This was a serious measure. It would stop the attacker from being able to cash out his or her stolen ETH but punish ETH traders who wanted to sell, costing them the ability to take profits before the ETH price dropped based on the news. But Dino Mark, an Ethereum insider, posted, “The ethereum foundation can reimburse exchange losses. Without a hard fork and rollback this damage will be permanent and the ecosystem will die.”
The mention of a rollback put the exchange operators on alert.
A rollback was like an undo – reneging on the inviolable blockchain principle of immutability. This principle made a blockchain different from any old database. Bitcoin, the blockchain with which many people were most familiar, was a time-stamped ledger chained to earlier versions of itself by cryptography. It was impossible to change a past transaction without breaking the mathematical link between older versions of the ledger and more recent ones.
But Mark defended himself: “This happened with Bitcoin in 2013. Exchanges rolled back trades.” (He was referring to an incident in 2013, when an upgraded version of the Bitcoin software was incompatible with the previous version, causing the chain to fork in two.
To resolve the issue, developers decided to support the older version, the path of least resistance; they had to contact exchanges, mining operators, merchants and other large Bitcoin operators to resolve it.)
Mark had also mentioned another term, “hard fork,” that could be innocuous or controversial, depending on the circumstances.
See also: Did Ethereum Learn Anything From the $55M DAO Attack? | Opinion
A hard fork was an upgrade to the software that was not backward compatible. This meant that if a significant portion of the miners and other nodes on the network chose not to upgrade to it, the Ethereum chain would split in two, creating a new chain that shared a history up to a point before it branched off, creating a second ether currency. Although Ethereum used hard forks to add features to the network, these were system-wide upgrades that faced no opposition from the community and were as carefully planned and publicized as space launches. However, a hard fork to bail out only The DAO token holders would likely not have the support of the entire Ethereum community, such as, among others, the exchanges that sold ETH – and that could create a competing Ethereum blockchain with its own currency. And the attack was on The DAO, not on Ethereum. If Ethereum hard-forked because of the DAO attack, it would be like Apple doing something potentially harmful to itself because of an attack on its most popular app.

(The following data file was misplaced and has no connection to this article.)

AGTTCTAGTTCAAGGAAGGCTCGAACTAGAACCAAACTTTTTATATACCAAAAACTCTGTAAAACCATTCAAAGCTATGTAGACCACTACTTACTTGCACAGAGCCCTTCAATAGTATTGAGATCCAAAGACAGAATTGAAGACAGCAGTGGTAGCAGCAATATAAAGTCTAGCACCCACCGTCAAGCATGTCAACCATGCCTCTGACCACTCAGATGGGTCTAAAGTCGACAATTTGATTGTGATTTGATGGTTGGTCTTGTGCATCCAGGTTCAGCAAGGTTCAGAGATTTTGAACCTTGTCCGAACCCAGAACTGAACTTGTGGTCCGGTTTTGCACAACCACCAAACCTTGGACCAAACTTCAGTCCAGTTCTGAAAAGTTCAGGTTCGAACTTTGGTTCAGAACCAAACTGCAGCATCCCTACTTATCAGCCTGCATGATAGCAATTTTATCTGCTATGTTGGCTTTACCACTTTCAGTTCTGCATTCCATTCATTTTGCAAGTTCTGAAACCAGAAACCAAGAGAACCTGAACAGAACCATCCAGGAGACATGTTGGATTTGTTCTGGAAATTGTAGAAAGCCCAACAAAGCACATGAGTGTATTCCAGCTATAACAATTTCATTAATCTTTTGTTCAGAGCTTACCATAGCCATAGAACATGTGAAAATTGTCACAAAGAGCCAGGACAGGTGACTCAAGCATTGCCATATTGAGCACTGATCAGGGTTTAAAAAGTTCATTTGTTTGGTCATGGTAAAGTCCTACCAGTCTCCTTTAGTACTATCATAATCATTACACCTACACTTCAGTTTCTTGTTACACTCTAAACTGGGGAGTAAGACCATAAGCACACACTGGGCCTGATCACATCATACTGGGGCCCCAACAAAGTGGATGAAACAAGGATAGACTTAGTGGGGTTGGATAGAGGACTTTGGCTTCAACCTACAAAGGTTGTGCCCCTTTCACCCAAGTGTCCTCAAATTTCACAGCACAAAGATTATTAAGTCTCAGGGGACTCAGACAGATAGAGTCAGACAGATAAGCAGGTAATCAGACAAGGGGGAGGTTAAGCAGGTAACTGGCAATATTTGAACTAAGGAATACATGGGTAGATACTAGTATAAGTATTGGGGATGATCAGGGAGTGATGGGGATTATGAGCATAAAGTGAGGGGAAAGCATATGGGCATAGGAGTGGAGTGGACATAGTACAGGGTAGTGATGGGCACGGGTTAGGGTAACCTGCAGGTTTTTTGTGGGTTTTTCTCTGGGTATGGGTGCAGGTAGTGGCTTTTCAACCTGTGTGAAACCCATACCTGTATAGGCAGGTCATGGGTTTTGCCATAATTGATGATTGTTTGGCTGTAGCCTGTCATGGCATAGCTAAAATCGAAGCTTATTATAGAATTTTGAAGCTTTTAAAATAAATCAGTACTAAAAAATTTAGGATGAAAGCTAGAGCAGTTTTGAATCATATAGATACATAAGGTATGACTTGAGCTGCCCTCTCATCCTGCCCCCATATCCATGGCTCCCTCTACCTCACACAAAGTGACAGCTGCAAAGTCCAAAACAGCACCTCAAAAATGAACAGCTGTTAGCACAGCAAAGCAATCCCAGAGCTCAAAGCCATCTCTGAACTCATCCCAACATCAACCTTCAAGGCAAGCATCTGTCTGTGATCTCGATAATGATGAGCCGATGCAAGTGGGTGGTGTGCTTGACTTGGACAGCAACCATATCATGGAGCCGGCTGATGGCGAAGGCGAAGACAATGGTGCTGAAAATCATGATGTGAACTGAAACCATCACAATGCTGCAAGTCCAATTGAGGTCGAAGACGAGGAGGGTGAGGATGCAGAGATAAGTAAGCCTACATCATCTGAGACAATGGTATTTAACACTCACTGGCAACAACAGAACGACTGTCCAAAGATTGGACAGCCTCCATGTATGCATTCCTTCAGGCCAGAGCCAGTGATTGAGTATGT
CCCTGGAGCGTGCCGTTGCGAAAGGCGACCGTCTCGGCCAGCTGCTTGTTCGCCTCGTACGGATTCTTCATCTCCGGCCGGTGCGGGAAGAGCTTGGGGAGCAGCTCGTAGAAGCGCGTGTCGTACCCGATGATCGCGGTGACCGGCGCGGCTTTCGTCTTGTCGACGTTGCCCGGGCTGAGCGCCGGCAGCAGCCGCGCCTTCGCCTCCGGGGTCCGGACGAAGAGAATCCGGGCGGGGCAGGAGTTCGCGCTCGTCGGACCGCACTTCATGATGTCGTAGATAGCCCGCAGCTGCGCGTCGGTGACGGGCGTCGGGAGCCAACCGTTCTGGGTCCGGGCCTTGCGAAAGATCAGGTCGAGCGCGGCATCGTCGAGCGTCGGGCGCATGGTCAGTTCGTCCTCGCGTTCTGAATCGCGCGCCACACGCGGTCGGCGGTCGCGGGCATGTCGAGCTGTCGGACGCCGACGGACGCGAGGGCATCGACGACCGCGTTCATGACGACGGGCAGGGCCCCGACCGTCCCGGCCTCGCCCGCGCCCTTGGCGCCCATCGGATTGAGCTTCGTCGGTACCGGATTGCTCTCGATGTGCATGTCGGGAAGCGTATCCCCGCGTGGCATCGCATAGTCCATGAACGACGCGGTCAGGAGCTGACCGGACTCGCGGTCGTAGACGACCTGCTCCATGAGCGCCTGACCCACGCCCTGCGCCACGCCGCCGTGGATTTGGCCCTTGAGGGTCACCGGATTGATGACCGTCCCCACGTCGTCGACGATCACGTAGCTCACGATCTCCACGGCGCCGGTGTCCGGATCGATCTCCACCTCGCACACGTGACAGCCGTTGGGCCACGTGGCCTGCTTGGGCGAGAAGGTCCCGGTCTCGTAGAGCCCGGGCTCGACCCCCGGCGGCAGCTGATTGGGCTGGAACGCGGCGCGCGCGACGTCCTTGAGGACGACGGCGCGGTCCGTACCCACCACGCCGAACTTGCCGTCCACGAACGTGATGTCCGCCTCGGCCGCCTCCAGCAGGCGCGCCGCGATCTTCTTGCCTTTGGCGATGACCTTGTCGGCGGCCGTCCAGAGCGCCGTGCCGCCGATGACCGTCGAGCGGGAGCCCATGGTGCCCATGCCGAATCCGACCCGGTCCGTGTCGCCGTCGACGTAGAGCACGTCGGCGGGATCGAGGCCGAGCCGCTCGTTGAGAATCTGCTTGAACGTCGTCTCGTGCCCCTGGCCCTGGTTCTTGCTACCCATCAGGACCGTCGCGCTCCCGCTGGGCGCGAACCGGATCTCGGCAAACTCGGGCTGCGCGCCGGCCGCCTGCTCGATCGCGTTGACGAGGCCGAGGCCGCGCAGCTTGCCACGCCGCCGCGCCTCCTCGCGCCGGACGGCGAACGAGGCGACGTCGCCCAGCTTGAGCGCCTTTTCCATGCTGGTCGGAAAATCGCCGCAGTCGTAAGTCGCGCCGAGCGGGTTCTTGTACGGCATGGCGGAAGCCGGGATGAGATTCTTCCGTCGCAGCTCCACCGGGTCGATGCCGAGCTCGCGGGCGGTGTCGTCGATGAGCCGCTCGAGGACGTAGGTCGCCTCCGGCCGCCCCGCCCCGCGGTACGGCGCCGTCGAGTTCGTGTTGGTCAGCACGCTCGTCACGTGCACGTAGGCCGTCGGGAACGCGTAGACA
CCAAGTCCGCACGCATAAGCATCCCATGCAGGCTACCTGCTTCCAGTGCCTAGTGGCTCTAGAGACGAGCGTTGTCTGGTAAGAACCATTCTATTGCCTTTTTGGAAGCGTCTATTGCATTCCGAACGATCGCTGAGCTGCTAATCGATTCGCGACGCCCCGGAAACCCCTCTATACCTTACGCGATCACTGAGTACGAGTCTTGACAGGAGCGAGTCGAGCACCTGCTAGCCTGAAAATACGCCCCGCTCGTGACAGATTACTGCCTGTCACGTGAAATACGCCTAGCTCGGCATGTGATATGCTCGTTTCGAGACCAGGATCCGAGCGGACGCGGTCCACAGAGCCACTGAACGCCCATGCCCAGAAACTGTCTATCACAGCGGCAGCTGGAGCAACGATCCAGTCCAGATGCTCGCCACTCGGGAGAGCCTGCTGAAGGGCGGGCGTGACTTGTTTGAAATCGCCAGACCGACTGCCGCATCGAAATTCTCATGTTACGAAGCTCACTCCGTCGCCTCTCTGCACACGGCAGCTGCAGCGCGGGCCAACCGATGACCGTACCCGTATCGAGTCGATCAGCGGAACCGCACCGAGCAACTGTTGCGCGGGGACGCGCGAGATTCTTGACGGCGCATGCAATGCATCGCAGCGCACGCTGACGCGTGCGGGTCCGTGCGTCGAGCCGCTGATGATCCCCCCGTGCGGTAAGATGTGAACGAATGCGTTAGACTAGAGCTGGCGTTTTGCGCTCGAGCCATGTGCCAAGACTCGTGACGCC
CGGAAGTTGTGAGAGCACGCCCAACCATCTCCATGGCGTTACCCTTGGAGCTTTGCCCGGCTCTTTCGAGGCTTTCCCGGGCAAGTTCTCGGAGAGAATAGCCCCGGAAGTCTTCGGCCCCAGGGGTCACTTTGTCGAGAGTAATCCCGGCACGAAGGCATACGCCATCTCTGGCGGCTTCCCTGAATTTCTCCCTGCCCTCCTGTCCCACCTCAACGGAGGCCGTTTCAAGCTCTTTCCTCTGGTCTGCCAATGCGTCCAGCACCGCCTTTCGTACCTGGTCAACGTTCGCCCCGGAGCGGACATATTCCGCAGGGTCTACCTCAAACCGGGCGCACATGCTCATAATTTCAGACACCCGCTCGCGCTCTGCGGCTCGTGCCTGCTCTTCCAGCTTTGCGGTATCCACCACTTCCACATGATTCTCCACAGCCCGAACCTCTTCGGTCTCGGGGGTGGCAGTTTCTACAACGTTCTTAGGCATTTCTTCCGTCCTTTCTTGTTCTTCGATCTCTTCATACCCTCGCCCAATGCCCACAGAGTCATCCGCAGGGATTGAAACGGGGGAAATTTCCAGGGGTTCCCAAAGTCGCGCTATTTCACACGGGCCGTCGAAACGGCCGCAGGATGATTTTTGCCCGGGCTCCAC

In that scenario, some portion of the other apps and users would likely refuse to go along. But with Ethereum, there was no CEO who would decide; the community, as a group, would have to. Someone else cautioned everyone, keep the big picture in mind: What we are facing is a crappy smart contract and careless investors. This is their risk of investing without proper due diligence. Don’t risk the reputation of Ethereum as an independent, decentralized platform because of it by taking hasty measures like hard forks or roll backs. Doing so will create a highly dangerous precedent, giving political authorities an entry whenever required in the future!
As another executive, Philip G. Potter, at the exchange Bitfinex put it, this is problem with DAO not ETH.
Mark insisted Bitcoin’s 2013 rollback was precedent. Phil asked, “[I]f you screw exchanges, will ETH survive?” Mark said yes and asked the exchanges yet again to freeze trading. Phil wrote, “f**k this coin.”
Mark insisted Ethereum would not recover if the DAO theft was allowed to happen and the hacker sold millions of ETH on exchanges. “The price will be $0.50,” he wrote. “Think logically. Irrecoverable PR disaster.”
But as Tristan D’Agosta of Poloniex pointed out, “It is much more likely to cause market panic if the blockchain is considered unreliable.”
In addition, as Phil wrote, “if any government entity realizes that they can potentially pressure a ‘leaderless’ DAO (or ETH for that matter) into a rollback, the consequences will be far reaching, I promise you.”
See also: Calling a Hack an Exploit Minimizes Human Error | Opinion